Note, 2. The dismal character given of those persons who hate their brother; they are described by their wicked disposition; they are in darkness: by their vicious conversation; they walk in darkness: by their miserable condition; they know not whither they go, because that darkness hath blinded their eyes.
From the whole learn, That we must love all, in the various measures and degrees, according to which God appeareth in them: That is, we must love all men, as men, above the brutes; and we must love all professed Christians, above all other men; and we must love real Christians, especially such of them as are eminent for wisdom, goodness, and usefulness, above all other Christians. The light of knowledge and the heat of love must be inseparable.
Observe here, 1. The care which God has taken, not only to have his word preached, but written; I write unto you, partly to supply his ministers' absence, that their writings might be instead of vocal instructions, partly to perpetuate truth unto posterity, and to transmit divine revelations to future ages.
Observe, 2. The subject or persons whom our apostle writes to; fathers, young men, and children; where, in general the great wisdom of the apostle is to be observed and taken notice of, that he contents not himself with generals, but directs his discourse particularly to old and young; plainly intimating, that none are too young to receive instruction, none are old enough to reject it. And if St. John wrote to persons of all ages and conditions, then the sacred writings are to be read to, and read by, persons of every age and condition soever. And if the Scriptures be perverted by some, that is not a natural effect, but only an accidental consequent of reading the Scriptures. Now, as evil must not be done that good may come of it, so good must not be left undone, though evil come of it.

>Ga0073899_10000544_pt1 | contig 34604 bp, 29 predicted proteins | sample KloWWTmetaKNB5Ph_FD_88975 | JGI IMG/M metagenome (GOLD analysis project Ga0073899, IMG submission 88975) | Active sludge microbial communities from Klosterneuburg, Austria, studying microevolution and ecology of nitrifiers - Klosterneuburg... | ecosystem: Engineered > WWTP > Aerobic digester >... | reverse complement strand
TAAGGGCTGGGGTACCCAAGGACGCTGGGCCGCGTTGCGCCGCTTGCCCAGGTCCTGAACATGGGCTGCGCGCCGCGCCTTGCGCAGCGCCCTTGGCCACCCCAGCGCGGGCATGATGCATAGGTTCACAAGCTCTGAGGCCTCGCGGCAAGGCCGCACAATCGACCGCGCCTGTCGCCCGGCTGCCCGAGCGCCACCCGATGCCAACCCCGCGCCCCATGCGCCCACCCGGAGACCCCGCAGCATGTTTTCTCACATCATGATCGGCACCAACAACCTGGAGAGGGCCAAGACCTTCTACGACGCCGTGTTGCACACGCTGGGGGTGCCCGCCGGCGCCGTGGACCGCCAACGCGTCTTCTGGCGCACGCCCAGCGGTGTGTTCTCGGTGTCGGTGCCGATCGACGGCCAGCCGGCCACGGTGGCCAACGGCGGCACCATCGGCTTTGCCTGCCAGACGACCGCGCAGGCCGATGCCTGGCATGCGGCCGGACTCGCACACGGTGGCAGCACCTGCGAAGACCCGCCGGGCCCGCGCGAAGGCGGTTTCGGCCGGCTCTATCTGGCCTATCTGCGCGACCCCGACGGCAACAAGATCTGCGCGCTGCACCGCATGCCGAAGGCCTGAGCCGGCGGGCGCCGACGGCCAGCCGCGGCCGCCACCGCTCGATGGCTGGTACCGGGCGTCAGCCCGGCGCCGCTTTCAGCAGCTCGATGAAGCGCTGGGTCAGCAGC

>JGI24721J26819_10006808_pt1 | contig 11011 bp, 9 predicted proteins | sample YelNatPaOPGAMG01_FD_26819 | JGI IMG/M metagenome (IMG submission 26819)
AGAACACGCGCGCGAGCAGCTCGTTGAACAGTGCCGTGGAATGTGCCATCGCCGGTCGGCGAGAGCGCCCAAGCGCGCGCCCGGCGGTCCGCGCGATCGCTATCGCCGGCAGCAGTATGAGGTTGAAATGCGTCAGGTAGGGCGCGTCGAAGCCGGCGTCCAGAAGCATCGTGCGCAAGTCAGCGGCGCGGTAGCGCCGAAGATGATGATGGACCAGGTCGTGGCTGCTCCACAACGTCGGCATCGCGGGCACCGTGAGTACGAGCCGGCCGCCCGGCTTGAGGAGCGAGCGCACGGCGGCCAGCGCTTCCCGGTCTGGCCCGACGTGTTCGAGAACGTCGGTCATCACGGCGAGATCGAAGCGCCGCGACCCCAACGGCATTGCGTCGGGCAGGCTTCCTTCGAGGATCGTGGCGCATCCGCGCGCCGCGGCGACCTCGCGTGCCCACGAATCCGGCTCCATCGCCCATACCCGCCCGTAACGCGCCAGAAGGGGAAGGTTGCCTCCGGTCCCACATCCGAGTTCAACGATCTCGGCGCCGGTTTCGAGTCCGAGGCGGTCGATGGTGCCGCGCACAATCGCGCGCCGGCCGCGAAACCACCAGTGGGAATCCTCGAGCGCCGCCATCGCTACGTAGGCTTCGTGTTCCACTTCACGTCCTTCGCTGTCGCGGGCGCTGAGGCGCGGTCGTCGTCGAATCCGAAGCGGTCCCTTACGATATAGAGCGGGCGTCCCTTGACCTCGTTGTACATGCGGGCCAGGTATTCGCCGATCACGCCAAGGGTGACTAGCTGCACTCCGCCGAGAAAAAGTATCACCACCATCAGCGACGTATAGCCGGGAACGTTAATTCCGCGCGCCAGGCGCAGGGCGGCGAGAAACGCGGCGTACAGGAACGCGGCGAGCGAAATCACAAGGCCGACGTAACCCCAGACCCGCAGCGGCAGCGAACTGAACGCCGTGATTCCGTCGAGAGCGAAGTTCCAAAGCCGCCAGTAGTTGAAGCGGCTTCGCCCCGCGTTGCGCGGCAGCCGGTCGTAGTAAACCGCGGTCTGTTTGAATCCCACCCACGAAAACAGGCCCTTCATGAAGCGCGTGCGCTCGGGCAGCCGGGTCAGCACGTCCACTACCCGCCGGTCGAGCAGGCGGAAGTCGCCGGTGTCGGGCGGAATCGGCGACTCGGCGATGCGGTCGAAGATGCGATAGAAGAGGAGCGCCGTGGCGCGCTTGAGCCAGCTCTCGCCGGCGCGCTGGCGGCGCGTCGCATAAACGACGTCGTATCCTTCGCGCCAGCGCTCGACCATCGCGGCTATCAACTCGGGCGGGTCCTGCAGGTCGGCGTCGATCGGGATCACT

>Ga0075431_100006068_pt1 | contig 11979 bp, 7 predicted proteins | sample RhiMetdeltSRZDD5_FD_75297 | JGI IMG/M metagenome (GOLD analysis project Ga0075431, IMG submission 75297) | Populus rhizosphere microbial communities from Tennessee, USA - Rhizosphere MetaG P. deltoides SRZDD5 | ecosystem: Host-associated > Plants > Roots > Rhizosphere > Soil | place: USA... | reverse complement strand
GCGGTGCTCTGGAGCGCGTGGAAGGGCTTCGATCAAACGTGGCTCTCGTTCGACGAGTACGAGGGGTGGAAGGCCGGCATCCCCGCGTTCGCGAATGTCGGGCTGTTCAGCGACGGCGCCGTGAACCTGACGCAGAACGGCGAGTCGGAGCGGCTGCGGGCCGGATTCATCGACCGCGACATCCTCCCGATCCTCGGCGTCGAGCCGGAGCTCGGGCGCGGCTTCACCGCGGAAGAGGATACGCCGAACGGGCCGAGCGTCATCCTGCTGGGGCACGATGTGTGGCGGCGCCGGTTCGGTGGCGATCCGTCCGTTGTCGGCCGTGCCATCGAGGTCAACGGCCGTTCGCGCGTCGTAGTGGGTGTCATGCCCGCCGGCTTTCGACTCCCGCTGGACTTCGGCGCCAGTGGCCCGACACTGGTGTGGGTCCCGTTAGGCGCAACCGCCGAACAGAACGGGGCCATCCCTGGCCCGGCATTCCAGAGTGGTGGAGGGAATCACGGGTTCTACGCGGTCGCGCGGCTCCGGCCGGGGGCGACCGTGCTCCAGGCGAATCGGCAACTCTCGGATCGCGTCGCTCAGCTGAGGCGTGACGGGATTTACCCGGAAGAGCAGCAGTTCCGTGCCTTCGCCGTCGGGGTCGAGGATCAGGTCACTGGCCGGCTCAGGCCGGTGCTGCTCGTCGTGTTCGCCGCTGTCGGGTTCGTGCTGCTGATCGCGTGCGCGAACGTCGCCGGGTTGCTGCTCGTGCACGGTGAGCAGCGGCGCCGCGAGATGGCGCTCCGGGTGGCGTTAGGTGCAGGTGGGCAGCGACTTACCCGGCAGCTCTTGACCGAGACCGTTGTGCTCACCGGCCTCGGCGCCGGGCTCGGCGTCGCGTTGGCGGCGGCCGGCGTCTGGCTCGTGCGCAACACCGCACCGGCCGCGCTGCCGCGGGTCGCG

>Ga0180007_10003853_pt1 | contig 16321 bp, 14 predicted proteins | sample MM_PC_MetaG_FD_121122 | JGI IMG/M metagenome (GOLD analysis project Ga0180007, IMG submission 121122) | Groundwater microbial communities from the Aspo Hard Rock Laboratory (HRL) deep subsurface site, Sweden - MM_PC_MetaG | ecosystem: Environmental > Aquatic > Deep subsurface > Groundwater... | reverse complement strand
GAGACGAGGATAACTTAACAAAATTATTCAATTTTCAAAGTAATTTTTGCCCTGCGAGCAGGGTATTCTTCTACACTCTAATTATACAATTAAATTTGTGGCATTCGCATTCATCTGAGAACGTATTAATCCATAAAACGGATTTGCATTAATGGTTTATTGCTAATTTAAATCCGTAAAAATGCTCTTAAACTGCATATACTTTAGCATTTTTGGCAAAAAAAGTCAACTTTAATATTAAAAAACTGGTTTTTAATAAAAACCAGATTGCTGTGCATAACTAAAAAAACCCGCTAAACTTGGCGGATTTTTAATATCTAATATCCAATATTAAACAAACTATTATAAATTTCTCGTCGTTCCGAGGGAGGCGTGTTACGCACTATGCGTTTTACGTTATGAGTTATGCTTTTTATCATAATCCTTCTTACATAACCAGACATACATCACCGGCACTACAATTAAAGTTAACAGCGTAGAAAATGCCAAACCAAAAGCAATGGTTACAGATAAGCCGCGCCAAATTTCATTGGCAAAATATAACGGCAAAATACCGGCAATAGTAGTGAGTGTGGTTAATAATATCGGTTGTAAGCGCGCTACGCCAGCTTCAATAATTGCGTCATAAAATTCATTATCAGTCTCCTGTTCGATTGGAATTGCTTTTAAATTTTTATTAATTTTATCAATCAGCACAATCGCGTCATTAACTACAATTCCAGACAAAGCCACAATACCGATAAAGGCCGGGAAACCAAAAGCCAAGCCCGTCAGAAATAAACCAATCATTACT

Observe, 3. The duty which all sorts of Christians ought to be exhorted and excited to, and that is love; love to God, accompanied with obedience; and love to all Christians, in obedience to the command of God. It belongs to all sorts of Christians, weak and strong; to all ages of men, young and old, children and fathers, to expel the poison of anger and hatred out of their bosoms, and mutually to embrace one another.
Observe, 4. The reasons of our apostle's writing to all christians in general, and to each age in particular.
Note, 1. The reason assigned for writing to children, 1John 2:12 Because your sins are forgiven you for his name's sake: therefore ought you mutually to forgive, and cordially to love one another.
Note, 2. The reason assigned for writing to fathers; Because ye have known him that is from the beginning; that is Jesus Christ, who, in respect of his divine nature, had subsistence from the beginning; that is from all eternity. And if so, then our blessed Saviour had a being antecedent to his conception, and before he was born of the virgin Mary; he then began to be man, but he did not then begin to be; for before Abraham was he was; and he prays to his Father, Jos 17:5 to glorify him with the glory which he had with him before the world was.